Sexual Harassment Claim May Proceed to Jury; Alleged Harasser’s Denial of Sexual Conduct Presented Fact Issue

In Tirschwell v. TCW Group Inc., No. 150777/2018, 2020 WL 3104364, 2020 N.Y. Slip Op. 31816(U) (N.Y. Sup Ct, New York County June 11, 2020), the court, inter alia, denied defendant’s motion for summary judgment on plaintiff’s gender discrimination / sexual harassment claim under the New York City Human Rights Law.

From the decision:

[P]laintiff testified about how Ravich arranged “breakfast meetings,” where Ravich would make unwanted sexual demands and tie them into what favors he did or would do for her. Ravich’s alleged favors included, but were not limited to: investing in the Distressed Fund himself, along with getting several other TCW executives and friends to invest, providing marketing and trading support for the fund and securing an extension of time for plaintiff’s automatic termination provision in her Employment Agreement. Complaint, ¶ 53. For example, Ravich stated that he would “personally see to it that Investor A committed to a $25 million investment in the Fund,” implying that if plaintiff rejected his advances, he would withdraw his financial support for the Distressed Fund.

Here, as in Suri v Grey Global Group, Inc., assuming “[t]he absence of evidence of a supervisor’s direct pressure for sexual favors as a condition of employment does not negate indirect pressure or doom the claim.” Id. at 116. Ravich first acted as the liaison who brought plaintiff into TCW and ultimately became plaintiff’s supervisor. Plaintiff claims that Ravich improperly used his dominant position at TCW to impose sexual demands on plaintiff as an implicit condition for supporting the Distressed Fund. Plaintiff further believed that rejecting Ravich’s sexual advances would lead to him withdrawing his support. Therefore, in the present case, viewed in the light most favorable to plaintiff, plaintiff has raised a triable issue of fact that Ravich subjected her to different terms, conditions and privileges of her employment based on gender, and thereby treated her less well than other employees due to her gender. See e.g. Crookendale v New York City Health & Hosps. Corp., 175 AD3d 1132, 1132 (1st Dept 2019) (internal quotation marks and citation omitted) (“In her affidavit in opposition to defendant’s motion, plaintiff sufficiently described being touched and complimented inappropriately to permit a jury reasonably to find that she was treated less well than her male colleagues because of her gender and that the conduct complained of was neither petty nor trivial”).

Plaintiff testified that, after she stopped having sex with Ravich, his attitude towards her and support for the fund changed. According to plaintiff, Ravich stopped intervening on her behalf to obtain the necessary back office support for the Distressed Fund, he limited her trading autonomy and he ultimately put pressure on her to leave. Plaintiff claims that these actions were adverse and that they were causally related to stopping the sexual relationship. Ravich denies these assertions, denies any causal connection and tries to establish that plaintiff suffered no adverse consequences. However, and to reiterate, under the NYCHRL, a plaintiff is not required to establish that she “suffer[ed] a materially adverse employment action in order to succeed in an anti-discrimination action … .” O’Halloran v Metropolitan Transp. Auth., 154 AD3d 83, 91 (1st Dept 2017). The jury must determine from the admissible evidence whether Ravich “linked tangible job benefits to the acceptance or rejection of sexual advances.” Karibian v Columbia University, 14 F3d 773, 778 (2d Cir 1994).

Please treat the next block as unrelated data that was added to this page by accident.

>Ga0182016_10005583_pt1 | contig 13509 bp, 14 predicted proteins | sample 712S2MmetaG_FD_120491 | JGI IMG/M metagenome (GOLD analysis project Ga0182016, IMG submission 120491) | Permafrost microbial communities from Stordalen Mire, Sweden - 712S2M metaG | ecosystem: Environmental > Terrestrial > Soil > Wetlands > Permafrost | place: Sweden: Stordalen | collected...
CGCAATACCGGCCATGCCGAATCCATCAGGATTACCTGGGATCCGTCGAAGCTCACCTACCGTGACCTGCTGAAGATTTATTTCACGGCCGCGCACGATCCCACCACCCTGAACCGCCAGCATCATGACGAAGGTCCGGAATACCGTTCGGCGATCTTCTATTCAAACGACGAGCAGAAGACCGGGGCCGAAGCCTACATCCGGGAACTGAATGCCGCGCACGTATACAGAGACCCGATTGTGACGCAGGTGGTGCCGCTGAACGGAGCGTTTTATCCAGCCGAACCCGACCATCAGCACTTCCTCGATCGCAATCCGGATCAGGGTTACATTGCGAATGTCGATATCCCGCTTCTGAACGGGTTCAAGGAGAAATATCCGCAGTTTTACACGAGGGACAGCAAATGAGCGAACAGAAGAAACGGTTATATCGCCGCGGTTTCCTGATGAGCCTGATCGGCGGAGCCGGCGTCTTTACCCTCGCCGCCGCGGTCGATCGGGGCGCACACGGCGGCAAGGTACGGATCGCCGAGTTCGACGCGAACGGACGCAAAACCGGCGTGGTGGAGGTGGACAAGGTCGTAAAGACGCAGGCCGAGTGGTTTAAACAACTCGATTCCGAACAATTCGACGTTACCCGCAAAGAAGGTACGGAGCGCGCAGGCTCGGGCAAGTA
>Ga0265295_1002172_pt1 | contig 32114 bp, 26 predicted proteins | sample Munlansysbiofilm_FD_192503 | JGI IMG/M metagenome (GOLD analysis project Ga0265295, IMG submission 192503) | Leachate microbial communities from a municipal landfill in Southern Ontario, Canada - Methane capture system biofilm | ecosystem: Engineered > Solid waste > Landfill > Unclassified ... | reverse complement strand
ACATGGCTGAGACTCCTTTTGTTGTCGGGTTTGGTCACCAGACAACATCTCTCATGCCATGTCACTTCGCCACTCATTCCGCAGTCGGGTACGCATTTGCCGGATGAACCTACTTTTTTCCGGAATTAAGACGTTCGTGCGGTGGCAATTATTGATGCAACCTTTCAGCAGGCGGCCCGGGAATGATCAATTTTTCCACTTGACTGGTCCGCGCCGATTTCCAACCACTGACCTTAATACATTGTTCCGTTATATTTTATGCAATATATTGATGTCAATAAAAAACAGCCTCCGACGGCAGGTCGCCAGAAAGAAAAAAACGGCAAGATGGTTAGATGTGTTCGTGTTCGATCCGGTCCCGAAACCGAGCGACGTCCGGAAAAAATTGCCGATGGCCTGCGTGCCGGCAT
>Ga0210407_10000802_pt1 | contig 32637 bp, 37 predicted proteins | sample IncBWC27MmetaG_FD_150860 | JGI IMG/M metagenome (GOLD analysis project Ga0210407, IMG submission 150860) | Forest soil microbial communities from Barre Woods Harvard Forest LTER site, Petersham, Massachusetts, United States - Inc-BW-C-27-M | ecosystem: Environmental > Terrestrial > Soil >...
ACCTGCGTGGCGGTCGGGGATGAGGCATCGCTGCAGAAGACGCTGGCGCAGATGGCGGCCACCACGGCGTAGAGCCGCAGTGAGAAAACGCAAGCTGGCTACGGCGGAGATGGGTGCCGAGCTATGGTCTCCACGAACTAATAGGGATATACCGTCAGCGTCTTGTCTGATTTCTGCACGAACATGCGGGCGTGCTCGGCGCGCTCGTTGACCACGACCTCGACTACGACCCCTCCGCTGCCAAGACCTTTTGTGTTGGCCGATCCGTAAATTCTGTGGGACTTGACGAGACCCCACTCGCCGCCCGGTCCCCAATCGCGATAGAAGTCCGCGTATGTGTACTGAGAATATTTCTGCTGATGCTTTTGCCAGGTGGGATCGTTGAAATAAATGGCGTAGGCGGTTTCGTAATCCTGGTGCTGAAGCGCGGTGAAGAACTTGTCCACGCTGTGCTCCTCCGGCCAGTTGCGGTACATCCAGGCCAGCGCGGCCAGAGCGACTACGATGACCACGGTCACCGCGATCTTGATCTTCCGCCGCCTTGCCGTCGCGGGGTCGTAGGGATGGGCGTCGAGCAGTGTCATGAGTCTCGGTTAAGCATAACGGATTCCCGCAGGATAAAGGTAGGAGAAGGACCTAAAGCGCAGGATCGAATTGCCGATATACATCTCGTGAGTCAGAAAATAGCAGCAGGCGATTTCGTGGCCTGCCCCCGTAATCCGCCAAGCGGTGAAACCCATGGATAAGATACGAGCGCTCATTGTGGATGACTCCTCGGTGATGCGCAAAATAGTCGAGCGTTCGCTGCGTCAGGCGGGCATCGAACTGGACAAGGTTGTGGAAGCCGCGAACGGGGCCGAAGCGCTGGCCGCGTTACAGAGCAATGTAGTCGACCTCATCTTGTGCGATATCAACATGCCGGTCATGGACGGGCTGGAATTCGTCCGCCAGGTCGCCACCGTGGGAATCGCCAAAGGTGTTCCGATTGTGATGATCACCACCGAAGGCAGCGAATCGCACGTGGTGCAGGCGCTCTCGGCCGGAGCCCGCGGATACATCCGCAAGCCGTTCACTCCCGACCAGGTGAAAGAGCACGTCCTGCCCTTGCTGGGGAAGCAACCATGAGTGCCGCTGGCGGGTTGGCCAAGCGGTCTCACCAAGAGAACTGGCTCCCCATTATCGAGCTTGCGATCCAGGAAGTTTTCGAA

Notwithstanding the evidence put forward by plaintiff, Ravich denies having sex with plaintiff. He further denies plaintiff’s allegations that he groped her breasts and crotch in her office, which, if true, may sustain a hostile work environment claim under the NYCHRL. However, this “denial that he engaged in any of the alleged conduct and the other individual defendants’ denial of any knowledge of such conduct raises genuine credibility issues that the court may not decide on a motion for summary judgment.” McRedmond v Sutton Place Rest. & Bar, Inc., 95 AD3d 671, 672 (1st Dept 2012).

*29 Ravich further argues that, even accepting plaintiff’s allegations as true, the sex was not unwelcome so it would not support a claim for unwanted gender-based conduct. However, “the question of whether particular conduct was unwelcome presents difficult problems of proof and turns largely on credibility determinations committed to the trier of fact.” Alpha Animal Health, P.C., 124 AD3d 852, 854 (2d Dept 2015) (internal quotation marks and citation omitted). Accordingly, the details of the breakfast meetings and whether the plaintiff was subject to unwelcome sexual advances are questions of fact for the jury.

Ravich alternatively argues that there is no evidence that the alleged sexual conduct played a motivating role in his actions. Nonetheless, “the overall context in which [the challenged conduct occurs] cannot be ignored.” Suri v Grey Global Group, Inc., 164 AD3d at 115 (internal quotation marks and citation omitted). According to plaintiff, the unwelcome sexual advances started right after Ravich facilitated the agreement for plaintiff to start at TCW as an independent contractor. They continued throughout the time plaintiff was brought on as an employee. According to the plaintiff, when the sex ended, so did Ravich’s willingness to effectively play the role of her go-to person at TCW.

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